R.E.S.P.E.C.T. In Research

May 17, 2024

In 1945-1946, after the conclusion of the Second World War, several Nazi German leaders and doctors stood trial for crimes against humanity, war crimes, and other atrocious crimes.  One of the trials, the so-called Doctor’s Trial (U.S.A. v. Karl Brandt et al.), helped shape how we view and perform clinical research today. One of the major defenses in the Doctor’s Trial was a lack of international law or agreement against the horrible activities the Nazis were doing. To remedy this, the trial ruling (in which seven defendants were sentenced to death) gave an outline of “Permissible Medical Experiments.” This was called the Nuremberg Code and was later expanded by the World Medical Association into the Declaration of Helsinki.

The Declaration of Helsinki, originally released in 1964, is the cornerstone of modern clinical research. The medical atrocities during the Holocaust showed that the unsaid rules of medicine needed to be said, printed, and widely distributed. The World Medical Association’s original Declaration of Helsinki has been revised seven times and has since grown by 300%. It concerns the ethical treatment of human participants in medical research.

The foundational notions of the Declaration of Helsinki rest on the following two ideas: “The health of my patient will be my first consideration” and “A physician shall act in the patient’s best interest when providing medical care.” The fact that these were up for debate is wild to me, but thanks to the Declaration of Helsinki these are now universal statements. The rest of the Declaration of Helsinki has similar “this should be obvious” content but has been critical for ensuring the safe and ethical treatment of people in research.

The document first states that human medicine must be tried in humans at some point. There are also stipulations about what must happen before a study can begin. A protocol must be written that outlines the entire study. An independent review board (IRB) must approve the protocol and any changes. Funding and results should be transparent and public. The document also outlines in broad terms how to do this with respect, beneficence, and justice.

Respect comes from the assertion that individual people matter more than new knowledge. This is how we get concepts like informed consent – that all trial participants must have full knowledge of what they are getting into before signing up. Respect also states that patients must voluntarily sign up and be able to discontinue at any time. Further, special protections must be in place for vulnerable populations – like children, prisoners, and people with mentally disabilities.

Beneficence is the concept of weighing benefits against risks. In medical research, the benefits must always outweigh the risks. Benefits must help the individual person, a population, or society. Risks must be minimized wherever possible. This is one reason you often see a long list of things that can exclude a person (like being pregnant) from a study: to minimize risks. Beneficence also mandates that studies must be stopped if the risks become too high – if an unintended side effect emerges, for instance.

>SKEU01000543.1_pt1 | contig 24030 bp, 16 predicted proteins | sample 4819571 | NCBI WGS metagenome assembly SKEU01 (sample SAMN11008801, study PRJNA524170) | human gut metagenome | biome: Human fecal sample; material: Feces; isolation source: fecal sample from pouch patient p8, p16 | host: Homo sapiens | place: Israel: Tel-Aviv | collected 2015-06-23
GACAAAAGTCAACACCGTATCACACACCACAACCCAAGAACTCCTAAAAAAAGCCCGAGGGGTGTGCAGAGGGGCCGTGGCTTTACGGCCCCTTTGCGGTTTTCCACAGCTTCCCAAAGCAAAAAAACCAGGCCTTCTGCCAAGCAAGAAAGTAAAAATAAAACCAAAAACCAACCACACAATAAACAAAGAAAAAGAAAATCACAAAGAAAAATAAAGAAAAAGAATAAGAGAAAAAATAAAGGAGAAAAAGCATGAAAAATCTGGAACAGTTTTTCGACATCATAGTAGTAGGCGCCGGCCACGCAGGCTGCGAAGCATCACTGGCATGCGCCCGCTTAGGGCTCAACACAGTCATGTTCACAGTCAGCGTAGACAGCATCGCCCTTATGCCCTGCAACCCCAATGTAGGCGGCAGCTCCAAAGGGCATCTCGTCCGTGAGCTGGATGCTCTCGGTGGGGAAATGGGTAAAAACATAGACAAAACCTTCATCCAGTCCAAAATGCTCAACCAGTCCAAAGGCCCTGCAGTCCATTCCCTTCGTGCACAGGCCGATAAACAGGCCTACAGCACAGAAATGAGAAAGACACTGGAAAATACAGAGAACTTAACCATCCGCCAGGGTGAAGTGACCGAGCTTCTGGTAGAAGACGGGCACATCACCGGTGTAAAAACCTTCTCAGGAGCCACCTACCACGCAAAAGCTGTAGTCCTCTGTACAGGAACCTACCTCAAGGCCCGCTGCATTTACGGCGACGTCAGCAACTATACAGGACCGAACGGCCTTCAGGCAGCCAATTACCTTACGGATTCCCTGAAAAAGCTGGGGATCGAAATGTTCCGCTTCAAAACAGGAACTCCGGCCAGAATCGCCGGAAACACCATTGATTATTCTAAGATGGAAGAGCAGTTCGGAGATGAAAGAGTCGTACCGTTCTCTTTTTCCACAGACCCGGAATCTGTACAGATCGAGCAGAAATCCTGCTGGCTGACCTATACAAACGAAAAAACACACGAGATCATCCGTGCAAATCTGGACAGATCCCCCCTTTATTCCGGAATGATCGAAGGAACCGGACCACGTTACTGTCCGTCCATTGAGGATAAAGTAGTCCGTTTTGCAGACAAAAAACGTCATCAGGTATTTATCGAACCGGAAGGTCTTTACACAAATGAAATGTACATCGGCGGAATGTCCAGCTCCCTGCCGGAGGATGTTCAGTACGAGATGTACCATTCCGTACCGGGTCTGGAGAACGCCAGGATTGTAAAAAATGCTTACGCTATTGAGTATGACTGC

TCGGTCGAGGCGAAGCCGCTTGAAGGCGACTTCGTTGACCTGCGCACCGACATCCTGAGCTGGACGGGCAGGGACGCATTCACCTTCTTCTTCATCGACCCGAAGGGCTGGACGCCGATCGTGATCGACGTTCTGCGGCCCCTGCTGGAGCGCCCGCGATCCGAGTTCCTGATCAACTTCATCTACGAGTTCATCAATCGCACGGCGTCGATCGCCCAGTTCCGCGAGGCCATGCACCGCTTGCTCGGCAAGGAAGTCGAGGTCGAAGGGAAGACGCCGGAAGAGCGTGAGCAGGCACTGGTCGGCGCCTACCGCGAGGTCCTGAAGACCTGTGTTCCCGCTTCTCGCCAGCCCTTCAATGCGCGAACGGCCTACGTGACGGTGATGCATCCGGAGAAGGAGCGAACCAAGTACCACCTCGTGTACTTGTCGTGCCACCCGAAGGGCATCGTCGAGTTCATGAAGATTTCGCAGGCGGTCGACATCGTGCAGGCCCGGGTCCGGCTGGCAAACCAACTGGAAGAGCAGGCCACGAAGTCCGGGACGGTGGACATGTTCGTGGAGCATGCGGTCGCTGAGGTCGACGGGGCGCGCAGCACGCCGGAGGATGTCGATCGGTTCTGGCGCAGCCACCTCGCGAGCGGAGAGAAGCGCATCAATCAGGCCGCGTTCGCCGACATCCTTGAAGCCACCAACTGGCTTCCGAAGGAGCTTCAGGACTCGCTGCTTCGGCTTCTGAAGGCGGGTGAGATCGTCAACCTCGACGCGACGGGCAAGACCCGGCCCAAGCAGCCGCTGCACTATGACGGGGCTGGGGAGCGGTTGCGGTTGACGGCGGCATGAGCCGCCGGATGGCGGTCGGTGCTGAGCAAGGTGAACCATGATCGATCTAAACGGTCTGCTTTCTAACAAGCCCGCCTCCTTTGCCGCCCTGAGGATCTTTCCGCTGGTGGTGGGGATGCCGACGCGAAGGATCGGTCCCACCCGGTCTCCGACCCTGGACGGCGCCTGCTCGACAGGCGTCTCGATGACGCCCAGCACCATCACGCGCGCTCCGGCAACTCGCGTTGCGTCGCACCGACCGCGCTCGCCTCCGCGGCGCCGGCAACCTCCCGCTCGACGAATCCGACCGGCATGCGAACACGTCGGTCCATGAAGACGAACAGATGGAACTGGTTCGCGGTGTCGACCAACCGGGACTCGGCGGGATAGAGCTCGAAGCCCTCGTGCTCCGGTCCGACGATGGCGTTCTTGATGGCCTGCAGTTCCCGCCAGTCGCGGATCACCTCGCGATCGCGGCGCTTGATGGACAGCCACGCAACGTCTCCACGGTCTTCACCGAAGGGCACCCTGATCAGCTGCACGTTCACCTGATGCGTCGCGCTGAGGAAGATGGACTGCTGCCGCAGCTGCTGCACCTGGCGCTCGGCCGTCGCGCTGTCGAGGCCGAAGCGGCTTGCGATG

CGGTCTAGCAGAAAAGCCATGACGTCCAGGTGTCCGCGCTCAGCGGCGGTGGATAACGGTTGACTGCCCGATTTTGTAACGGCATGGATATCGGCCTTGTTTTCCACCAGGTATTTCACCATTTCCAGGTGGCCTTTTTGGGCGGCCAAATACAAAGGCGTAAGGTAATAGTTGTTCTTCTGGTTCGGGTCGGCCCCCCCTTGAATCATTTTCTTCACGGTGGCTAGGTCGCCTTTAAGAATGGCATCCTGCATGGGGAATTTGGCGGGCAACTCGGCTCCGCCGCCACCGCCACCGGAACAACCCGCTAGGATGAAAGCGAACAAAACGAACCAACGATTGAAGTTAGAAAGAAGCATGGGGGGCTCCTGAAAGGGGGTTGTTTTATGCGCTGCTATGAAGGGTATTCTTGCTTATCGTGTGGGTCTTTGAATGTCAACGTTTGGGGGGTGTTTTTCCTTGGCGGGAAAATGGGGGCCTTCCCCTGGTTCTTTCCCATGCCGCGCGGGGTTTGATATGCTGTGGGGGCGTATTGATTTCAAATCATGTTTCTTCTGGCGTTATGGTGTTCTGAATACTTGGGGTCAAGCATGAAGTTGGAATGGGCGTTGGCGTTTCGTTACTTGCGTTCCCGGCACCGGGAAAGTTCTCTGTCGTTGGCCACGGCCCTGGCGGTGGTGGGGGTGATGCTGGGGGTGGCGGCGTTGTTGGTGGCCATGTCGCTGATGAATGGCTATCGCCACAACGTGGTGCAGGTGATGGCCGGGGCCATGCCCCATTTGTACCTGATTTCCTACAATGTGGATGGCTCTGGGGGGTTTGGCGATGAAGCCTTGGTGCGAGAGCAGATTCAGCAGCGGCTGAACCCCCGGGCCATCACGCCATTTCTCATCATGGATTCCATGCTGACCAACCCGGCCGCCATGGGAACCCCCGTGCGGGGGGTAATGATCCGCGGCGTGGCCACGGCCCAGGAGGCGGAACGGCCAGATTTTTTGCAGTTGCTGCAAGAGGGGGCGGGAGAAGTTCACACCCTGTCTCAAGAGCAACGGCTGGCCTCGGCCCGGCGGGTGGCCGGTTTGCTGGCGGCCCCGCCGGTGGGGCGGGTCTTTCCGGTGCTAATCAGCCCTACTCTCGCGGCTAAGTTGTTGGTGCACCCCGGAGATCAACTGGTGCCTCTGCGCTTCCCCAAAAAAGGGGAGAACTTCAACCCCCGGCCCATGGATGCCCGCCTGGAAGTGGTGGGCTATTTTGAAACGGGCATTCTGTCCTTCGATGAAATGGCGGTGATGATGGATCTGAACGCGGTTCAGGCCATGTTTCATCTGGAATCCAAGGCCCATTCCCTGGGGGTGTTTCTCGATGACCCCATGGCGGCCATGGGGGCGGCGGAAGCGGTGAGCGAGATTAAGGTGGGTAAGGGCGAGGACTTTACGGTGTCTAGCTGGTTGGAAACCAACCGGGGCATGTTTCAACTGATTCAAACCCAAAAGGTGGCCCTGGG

Justice is the concept that research should be for the benefit of everyone. Medications that would target a specific population should be researched in that population. If left-handed people made up 90% of smokers, for instance, then smoking cessation studies should aim to enroll mostly left-handed people. Justice also means groups should be fairly selected and that studies should help people who live where the studies take place. You shouldn’t test a pants-lengthening drug on people in Bermuda (for their Bermuda shorts) and refuse to sell it to them.

Altogether, these seem like common-sense rules to have in place, but they need to be written. The Nazis claimed the ends justify the means – even though their end goals were abhorrent. In this world, however, there are no ends – only means.

Staff Writer / Editor Benton Lowey-Ball, BS, BFA

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Bošnjak, S. (2001). The declaration of Helsinki: The cornerstone of research ethics. Archive of Oncology, 9(3), 179-184.

Nuremberg Trials Project (n.d.). NMT case 1. Harvard Law School. https://nuremberg.law.harvard.edu/nmt_1_intro

Shrestha, B., & Dunn, L. (2019). The Declaration of Helsinki on medical research involving human subjects: a review of seventh revision. https://elibrary.nhrc.gov.np/handle/20.500.14356/1367 

Taylor, T. (1955). Nuremberg Trials, The. Colum. L. Rev., 55, 488. https://www.jstor.org/stable/1119814?read-now=1&seq=38

United States Holocaust Memorial Museum, Washington, DC. (n.d.). The Nuremberg code. Holocaust Encyclopedia. Accessed 5/13/2024. https://encyclopedia.ushmm.org/content/en/article/the-nuremberg-code 

World Medical Association. (2013). World Medical Association Declaration of Helsinki: ethical principles for medical research involving human subjects. Jama, 310(20), 2191-2194. https://jamanetwork.com/journals/jama/fullarticle/1760318/

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